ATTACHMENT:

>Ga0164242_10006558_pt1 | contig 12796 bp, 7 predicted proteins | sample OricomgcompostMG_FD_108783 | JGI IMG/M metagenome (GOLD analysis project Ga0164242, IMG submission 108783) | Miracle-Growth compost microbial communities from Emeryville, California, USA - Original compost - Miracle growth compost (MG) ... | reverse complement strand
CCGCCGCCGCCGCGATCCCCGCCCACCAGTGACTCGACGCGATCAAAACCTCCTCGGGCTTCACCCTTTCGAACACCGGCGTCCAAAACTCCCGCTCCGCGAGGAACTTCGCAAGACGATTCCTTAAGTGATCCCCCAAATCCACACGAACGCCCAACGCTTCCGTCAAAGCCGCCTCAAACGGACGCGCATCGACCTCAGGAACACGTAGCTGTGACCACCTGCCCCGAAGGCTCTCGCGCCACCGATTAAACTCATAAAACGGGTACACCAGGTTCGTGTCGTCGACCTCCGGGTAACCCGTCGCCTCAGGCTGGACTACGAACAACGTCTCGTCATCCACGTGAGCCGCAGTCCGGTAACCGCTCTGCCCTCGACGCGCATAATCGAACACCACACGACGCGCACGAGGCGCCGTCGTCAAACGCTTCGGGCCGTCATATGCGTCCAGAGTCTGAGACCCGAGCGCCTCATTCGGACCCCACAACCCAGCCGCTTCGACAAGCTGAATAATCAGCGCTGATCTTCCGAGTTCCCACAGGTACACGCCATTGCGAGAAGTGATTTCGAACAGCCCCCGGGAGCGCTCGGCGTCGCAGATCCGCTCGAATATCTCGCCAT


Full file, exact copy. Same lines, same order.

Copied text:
>Ga0164242_10006558_pt1 | contig 12796 bp, 7 predicted proteins | sample OricomgcompostMG_FD_108783 | JGI IMG/M metagenome (GOLD analysis project Ga0164242, IMG submission 108783) | Miracle-Growth compost microbial communities from Emeryville, California, USA - Original compost - Miracle growth compost (MG) ... | reverse complement strand
CCGCCGCCGCCGCGATCCCCGCCCACCAGTGACTCGACGCGATCAAAACCTCCTCGGGCTTCACCCTTTCGAACACCGGCGTCCAAAACTCCCGCTCCGCGAGGAACTTCGCAAGACGATTCCTTAAGTGATCCCCCAAATCCACACGAACGCCCAACGCTTCCGTCAAAGCCGCCTCAAACGGACGCGCATCGACCTCAGGAACACGTAGCTGTGACCACCTGCCCCGAAGGCTCTCGCGCCACCGATTAAACTCATAAAACGGGTACACCAGGTTCGTGTCGTCGACCTCCGGGTAACCCGTCGCCTCAGGCTGGACTACGAACAACGTCTCGTCATCCACGTGAGCCGCAGTCCGGTAACCGCTCTGCCCTCGACGCGCATAATCGAACACCACACGACGCGCACGAGGCGCCGTCGTCAAACGCTTCGGGCCGTCATATGCGTCCAGAGTCTGAGACCCGAGCGCCTCATTCGGACCCCACAACCCAGCCGCTTCGACAAGCTGAATAATCAGCGCTGATCTTCCGAGTTCCCACAGGTACACGCCATTGCGAGAAGTGATTTCGAACAGCCCCCGGGAGCGCTCGGCGTCGCAGATCCGCTCGAATATCTCGCCAT